Your best bet might be to contact the team - pbicvsupport@microsoft.com - to see if there are any specific things to consider with this approach for Angular.

Good luck!

Daniel





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Highlighted
Frequent Visitor

Re: Angular custom visual

Thats great thanks I will try using react as It has a simpler setup without webpacks and tsconfig. I looked into the titorial and came accross this line of code which I am trying to understand. It would be helpfull if you could explain it

 

    private static updateCallback: (data: object) => void = null;

    public static update(newState: State) {
        if(typeof ReactCircleCard.updateCallback === 'function'){
            ReactCircleCard.updateCallback(newState);
        }
    }

 

We have declared updateCallback and checked if it is a function type inside update method. may I know why ?

Highlighted
Super User I
Super User I

Re: Angular custom visual

Hi @naveenIx,

I haven't personally unpacked this partcular pattern until you asked, as it's just works for me, but having done so (and thanks very much for asking, as it was quite a fun exercise), my understanding is as follows:

  • We have two objects available to us in a React component that we can use to manage it: props and state.
  • props are passed in upon creation/re-render, whereas state is managed internally to the component.
  • In this example, the React component is instantiated in the visual's constructor method, meaning that there is only a chance to set its props when the visual is added to the canvas or its page is opened.
  • This will be done for efficiency, i.e. it makes sense to only create the "app"-level component once rather than re-render it each time the visual updates.
  • However, this is too soon in the visual's lifecyle to be able to get the info we need from the update method, such as the dataView, viewport etc.
  • It's also not really the "React way" to destroy and create elements on changes.
  • So in this example, the component props are inaccessible in the visual's update method, so the only way to get objects into our component is to manipulate the state externally. Which we techincally should not be doing. But we have to.

Your posted code snippet doesn't include the overloaded React methods, so let's add them from the example so we can round this out:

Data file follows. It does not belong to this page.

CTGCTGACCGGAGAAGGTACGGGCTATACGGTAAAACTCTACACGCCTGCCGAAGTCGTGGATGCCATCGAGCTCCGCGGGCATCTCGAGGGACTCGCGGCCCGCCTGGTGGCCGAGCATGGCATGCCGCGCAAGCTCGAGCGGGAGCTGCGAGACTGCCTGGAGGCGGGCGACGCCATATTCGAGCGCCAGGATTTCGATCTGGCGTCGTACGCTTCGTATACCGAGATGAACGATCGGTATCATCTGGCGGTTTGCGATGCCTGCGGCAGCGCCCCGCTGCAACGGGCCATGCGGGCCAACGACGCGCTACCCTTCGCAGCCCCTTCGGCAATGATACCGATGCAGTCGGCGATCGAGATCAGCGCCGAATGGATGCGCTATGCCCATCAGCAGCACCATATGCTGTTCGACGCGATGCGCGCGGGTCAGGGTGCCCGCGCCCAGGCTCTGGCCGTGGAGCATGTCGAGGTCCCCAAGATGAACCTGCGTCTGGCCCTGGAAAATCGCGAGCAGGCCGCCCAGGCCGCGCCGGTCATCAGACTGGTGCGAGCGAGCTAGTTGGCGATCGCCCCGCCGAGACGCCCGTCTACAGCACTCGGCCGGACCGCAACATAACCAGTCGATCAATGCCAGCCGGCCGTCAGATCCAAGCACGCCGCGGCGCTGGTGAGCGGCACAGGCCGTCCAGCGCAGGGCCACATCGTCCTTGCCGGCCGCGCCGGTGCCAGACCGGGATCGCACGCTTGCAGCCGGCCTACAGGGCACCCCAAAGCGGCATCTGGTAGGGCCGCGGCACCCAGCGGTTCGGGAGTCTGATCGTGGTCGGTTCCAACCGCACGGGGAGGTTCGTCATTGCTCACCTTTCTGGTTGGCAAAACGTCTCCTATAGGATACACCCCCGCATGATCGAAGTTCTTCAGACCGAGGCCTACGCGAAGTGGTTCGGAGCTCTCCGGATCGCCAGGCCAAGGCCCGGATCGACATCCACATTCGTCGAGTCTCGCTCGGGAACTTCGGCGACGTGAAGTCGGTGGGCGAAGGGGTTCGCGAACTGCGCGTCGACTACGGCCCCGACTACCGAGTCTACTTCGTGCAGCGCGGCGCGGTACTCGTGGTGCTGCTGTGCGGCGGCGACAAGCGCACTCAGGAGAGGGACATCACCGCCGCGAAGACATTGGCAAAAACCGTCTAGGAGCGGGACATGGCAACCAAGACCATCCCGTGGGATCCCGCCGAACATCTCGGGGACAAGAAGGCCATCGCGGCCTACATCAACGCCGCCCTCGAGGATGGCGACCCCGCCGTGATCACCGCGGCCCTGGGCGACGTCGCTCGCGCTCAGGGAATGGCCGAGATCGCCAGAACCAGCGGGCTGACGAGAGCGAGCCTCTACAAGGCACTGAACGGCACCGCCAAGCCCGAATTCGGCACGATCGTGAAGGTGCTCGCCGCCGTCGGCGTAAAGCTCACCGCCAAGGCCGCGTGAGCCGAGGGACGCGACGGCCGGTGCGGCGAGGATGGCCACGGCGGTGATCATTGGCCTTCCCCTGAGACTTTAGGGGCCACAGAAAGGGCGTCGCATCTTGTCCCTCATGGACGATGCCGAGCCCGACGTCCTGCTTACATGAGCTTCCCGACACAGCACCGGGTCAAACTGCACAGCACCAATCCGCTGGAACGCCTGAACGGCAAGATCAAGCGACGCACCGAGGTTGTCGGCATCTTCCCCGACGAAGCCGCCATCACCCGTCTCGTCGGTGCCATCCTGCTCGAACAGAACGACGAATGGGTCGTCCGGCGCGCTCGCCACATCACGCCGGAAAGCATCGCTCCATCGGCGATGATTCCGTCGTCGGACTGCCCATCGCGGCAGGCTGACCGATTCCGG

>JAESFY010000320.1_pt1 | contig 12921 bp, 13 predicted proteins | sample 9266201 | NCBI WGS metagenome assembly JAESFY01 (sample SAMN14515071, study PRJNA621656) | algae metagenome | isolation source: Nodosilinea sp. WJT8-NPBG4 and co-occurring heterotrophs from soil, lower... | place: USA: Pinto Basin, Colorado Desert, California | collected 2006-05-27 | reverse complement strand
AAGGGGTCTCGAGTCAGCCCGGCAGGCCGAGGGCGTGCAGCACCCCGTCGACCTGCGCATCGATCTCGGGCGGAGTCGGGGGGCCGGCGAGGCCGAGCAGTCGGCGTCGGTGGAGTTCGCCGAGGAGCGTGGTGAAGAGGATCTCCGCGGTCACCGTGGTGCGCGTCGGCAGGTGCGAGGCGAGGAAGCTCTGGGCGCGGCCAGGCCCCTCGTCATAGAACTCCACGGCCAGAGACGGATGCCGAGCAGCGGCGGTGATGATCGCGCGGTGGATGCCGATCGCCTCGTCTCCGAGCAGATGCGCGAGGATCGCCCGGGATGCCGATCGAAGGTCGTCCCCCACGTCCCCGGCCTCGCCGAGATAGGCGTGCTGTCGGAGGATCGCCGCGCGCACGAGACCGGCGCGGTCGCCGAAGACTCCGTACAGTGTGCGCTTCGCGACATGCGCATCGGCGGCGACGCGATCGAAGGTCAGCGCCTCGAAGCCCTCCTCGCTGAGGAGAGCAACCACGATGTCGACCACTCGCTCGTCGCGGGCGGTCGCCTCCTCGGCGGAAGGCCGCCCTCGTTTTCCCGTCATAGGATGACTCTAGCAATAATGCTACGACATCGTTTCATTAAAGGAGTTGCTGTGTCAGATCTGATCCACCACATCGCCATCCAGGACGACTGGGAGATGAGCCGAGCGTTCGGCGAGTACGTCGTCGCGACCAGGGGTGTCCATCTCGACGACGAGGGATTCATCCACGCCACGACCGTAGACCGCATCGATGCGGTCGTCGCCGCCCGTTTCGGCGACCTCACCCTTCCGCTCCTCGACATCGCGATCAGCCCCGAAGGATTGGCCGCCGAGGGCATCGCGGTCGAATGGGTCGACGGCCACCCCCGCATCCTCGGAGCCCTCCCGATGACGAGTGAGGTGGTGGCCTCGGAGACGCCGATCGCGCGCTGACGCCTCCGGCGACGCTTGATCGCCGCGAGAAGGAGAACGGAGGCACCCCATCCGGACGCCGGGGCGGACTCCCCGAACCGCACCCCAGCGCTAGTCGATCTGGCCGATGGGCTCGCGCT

private static updateCallback: (data: object) => void = null;

    public static update(newState: State) {
        if(typeof ReactCircleCard.updateCallback === 'function'){
            ReactCircleCard.updateCallback(newState);
        }
    }

    public componentWillMount() {
        ReactCircleCard.updateCallback = (newState: State): void => { this.setState(newState); };
    }

    public componentWillUnmount() {
        ReactCircleCard.updateCallback = null;
    }

 

If we think about this in terms of component lifecycle, what's happening here is as follows:

  1. If called statically, the updateCallback method doesn't do anything if invoked, because the component will have no state.
  2. When the component is about to mount (i.e. when the visual constructor method calls it) and React invokes componentWillMount, this overloads the previously void/null updateCallback method to now trigger the component's setState method from within by assigning it the fat arrow function.
  3. The component's update function will now pass through the state we supply from our visual's update method into the overloaded updateCallback function and this will update the component state correctly. Similarly, if this function is called statically, it won't do anything as the updateCallback is void/null at this point.
  4. When the visual is unloaded/destroyed, the componentWillUnmount method (triggered by React) will reset the overloaded updateCallback function to null again.

If you want to unpack this further or get an explanation for the rationale, it'll be best to follow up with the team on the previously supplied email and hopefully they can clarify further. Please share if you find anything out 🙂


One thing I have found with using this in the real world is, if you need to add properties to the component State interface that are not part of the visual's update method, it's handy to modify the update function's signature to accept <Partial>State as follows:

 

    public static update(newState: <Partial>State) {
        /** function code as before */
    }

 

The alternative is to declare properties that aren't available to be supplied from the visual's update method as optional (with a ?) in the State interface, e.g.:

 

export interface State {
    textLabel: string,
    textValue: string,
    internalStateValue?: string
}

 

The latter way adds the overhead of having to check each optional property whenever you need to use it, so I prefer the former as I at least know that my initial state is always going to be correct when the visual instantiates.

Regards,

Daniel





Did I answer your question? Mark my post as a solution!

Proud to be a Super User!




View solution in original post

Highlighted
Frequent Visitor

Re: Angular custom visual

Thanks for the detailed explanation @dm-p . It was nice to know the reason for the updateCallback implementation.